What We Do – Hygiene (Content)

Good hygiene behaviours that prevent the transmission of disease causing pathogens are essential to reduce incidence of diseases, malnutrition and for promoting child health, and most importantly realising the full benefits of water and sanitation programmes.

Something as simple as handwashing with soap can cut incidences of diarrhoea almost by half. However, hygiene remains one of the least prioritised areas in development. At WaterAid India, hygiene is integrated into everything we do, and forms part of a three-pronged approach alongside water and sanitation.

Our approach is to improve hygiene practices by promoting knowledge and motivating change. Through our local partners and institutions, we focus on five main hygiene behaviours: handwashing at critical times; safe management and handling of drinking water; hygienic use of toilets; menstrual hygiene; and food hygiene especially weaning foods. We train local institutions like schools and aangawadi to integrate hygiene promotion in their regular work and motivate communities to improve their hygiene behaviour.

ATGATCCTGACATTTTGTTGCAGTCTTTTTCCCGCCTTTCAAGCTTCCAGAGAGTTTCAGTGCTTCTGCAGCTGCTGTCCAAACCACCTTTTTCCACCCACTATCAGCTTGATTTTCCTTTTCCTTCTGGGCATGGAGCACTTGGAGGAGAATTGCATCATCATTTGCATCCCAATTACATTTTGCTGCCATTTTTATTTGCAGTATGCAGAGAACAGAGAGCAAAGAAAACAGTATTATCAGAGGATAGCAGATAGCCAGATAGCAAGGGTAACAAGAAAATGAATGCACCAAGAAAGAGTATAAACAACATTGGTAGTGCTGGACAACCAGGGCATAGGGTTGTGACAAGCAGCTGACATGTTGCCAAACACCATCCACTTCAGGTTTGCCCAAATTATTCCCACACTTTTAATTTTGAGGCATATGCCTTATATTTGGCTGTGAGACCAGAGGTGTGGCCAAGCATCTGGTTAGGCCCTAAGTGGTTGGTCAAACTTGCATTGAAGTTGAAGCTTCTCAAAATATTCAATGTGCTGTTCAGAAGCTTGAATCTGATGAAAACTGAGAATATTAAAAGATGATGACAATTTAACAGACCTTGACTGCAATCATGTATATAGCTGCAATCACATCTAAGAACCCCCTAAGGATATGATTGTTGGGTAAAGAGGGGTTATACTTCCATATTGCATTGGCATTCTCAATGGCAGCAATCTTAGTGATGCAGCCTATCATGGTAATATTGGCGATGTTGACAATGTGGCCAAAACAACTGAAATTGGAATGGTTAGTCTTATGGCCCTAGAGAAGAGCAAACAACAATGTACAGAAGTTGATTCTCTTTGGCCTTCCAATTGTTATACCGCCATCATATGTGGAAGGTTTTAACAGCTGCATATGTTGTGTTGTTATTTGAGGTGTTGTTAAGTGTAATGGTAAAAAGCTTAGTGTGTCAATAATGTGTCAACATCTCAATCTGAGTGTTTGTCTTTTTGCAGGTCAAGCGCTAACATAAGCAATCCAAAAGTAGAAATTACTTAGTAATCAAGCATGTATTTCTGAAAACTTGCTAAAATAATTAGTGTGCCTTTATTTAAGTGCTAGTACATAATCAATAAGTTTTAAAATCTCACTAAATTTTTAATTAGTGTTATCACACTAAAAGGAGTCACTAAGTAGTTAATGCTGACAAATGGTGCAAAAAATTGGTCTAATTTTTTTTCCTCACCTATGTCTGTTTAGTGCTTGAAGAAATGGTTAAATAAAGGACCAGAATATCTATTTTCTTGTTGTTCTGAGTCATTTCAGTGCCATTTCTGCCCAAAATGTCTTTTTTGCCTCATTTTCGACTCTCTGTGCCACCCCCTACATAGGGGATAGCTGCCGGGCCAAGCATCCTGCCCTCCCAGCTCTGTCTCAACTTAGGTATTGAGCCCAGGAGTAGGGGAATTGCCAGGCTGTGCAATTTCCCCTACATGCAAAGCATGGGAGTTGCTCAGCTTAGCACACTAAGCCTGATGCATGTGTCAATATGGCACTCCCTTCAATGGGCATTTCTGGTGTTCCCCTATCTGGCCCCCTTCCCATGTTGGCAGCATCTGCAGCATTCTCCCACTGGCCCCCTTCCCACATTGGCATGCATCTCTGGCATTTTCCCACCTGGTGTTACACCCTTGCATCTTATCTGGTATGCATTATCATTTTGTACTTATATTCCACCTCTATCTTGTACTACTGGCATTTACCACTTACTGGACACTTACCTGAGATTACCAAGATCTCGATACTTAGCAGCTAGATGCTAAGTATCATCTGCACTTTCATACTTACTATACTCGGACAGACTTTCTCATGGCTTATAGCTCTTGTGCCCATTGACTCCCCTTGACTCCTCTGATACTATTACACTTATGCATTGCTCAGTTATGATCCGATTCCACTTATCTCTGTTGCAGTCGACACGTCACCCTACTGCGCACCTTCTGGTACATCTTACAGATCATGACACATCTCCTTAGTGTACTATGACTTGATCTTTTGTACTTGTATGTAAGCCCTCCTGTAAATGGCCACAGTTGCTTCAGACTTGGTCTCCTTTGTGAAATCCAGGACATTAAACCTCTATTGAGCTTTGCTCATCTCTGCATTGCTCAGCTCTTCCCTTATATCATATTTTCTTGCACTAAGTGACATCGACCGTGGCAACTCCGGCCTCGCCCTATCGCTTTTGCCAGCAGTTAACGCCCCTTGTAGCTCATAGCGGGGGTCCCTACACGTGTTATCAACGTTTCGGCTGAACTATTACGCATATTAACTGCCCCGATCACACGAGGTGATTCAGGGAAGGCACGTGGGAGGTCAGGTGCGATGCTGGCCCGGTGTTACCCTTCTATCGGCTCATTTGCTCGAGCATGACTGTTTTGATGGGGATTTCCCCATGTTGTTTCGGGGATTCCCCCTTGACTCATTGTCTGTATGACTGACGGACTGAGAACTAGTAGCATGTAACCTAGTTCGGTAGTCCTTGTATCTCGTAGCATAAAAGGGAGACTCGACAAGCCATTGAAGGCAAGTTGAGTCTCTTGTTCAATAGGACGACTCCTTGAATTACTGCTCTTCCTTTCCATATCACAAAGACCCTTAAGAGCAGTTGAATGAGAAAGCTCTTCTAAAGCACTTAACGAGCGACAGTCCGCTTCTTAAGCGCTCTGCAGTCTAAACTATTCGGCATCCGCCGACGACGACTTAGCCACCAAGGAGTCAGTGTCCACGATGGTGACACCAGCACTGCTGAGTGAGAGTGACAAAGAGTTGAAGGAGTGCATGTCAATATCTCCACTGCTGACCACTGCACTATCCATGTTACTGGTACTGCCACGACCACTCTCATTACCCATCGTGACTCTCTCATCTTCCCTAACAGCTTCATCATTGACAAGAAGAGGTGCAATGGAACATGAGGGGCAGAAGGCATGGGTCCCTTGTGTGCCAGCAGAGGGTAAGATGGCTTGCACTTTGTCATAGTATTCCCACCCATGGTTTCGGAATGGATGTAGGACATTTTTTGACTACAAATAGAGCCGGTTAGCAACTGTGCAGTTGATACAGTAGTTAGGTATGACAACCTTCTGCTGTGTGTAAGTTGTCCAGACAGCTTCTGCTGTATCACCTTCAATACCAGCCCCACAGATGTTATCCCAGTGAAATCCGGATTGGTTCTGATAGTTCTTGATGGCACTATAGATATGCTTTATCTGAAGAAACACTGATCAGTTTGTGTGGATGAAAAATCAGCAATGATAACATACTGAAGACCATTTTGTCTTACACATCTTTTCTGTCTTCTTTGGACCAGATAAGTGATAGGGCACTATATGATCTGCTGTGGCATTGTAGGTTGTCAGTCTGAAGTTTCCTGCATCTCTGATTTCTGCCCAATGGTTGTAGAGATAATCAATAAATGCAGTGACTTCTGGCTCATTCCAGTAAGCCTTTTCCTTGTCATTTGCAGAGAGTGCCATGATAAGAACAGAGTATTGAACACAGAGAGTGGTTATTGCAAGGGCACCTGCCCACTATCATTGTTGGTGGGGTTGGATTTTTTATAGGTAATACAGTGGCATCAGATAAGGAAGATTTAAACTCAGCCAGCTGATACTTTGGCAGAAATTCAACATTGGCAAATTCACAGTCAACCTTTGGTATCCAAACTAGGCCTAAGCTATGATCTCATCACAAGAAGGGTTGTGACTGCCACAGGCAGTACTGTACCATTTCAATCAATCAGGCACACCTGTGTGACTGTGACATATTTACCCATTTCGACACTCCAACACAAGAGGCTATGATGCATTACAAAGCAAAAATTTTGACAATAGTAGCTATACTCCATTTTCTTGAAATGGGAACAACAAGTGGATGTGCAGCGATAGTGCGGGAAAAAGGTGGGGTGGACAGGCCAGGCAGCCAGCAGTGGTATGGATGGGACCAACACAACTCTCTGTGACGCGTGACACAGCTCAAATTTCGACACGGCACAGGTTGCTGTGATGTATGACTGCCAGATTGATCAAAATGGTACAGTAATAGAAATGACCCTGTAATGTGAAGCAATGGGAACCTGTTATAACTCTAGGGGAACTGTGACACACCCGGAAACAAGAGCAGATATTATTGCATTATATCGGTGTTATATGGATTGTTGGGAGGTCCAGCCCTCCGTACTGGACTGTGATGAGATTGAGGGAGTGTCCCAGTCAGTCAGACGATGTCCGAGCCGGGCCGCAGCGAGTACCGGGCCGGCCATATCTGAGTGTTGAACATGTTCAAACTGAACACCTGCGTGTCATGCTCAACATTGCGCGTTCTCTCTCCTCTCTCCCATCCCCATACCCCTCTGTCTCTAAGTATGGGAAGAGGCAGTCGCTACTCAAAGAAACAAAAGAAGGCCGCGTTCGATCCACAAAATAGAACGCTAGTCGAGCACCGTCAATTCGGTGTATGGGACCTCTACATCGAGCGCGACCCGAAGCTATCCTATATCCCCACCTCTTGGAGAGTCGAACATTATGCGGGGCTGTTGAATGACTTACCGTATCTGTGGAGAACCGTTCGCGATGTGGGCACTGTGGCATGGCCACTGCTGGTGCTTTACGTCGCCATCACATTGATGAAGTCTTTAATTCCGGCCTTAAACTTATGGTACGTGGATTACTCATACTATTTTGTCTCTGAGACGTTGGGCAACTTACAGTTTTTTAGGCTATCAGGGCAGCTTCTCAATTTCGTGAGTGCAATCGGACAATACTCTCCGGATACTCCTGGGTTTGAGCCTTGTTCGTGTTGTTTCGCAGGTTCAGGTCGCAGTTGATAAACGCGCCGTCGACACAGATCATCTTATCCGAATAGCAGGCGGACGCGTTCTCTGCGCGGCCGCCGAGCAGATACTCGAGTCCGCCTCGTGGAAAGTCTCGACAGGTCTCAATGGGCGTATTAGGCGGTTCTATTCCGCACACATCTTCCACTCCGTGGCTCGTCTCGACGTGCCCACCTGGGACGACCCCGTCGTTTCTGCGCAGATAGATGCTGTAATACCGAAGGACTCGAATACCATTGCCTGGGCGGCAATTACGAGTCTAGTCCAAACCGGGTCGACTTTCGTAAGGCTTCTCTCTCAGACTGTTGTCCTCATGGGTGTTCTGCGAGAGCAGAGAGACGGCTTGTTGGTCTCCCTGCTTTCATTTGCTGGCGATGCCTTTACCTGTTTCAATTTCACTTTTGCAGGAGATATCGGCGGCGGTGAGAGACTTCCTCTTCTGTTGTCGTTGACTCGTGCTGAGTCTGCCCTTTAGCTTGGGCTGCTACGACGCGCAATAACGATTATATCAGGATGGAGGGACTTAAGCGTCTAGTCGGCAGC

Based on lessons from our practical work and that of other local and international experiences, our work with governments and service providers encourages the public policies and programmes to integrate hygiene promotion.

We encourage prioritisation and funding of hygiene programmes, focusing on:

  • Prioritisation of hygiene within the WASH and non-WASH sector with long-term resource allocation;
  • Promoting integration of hygiene within public programmes;
  • Mapping how responsibility for hygiene is cross-cutting among various sectors and pushing them to deliver; and
  • All allied programmes like school education, de-worming, public health to embed structured hygiene messages.

We must remember that unless the good hygiene practices are fully understood and adopted as an everyday practice, toilets may not be used, safe water may still be contaminated by handling it with dirty hands and dignity of girls might  be compromised with inadequate menstrual hygiene awareness.

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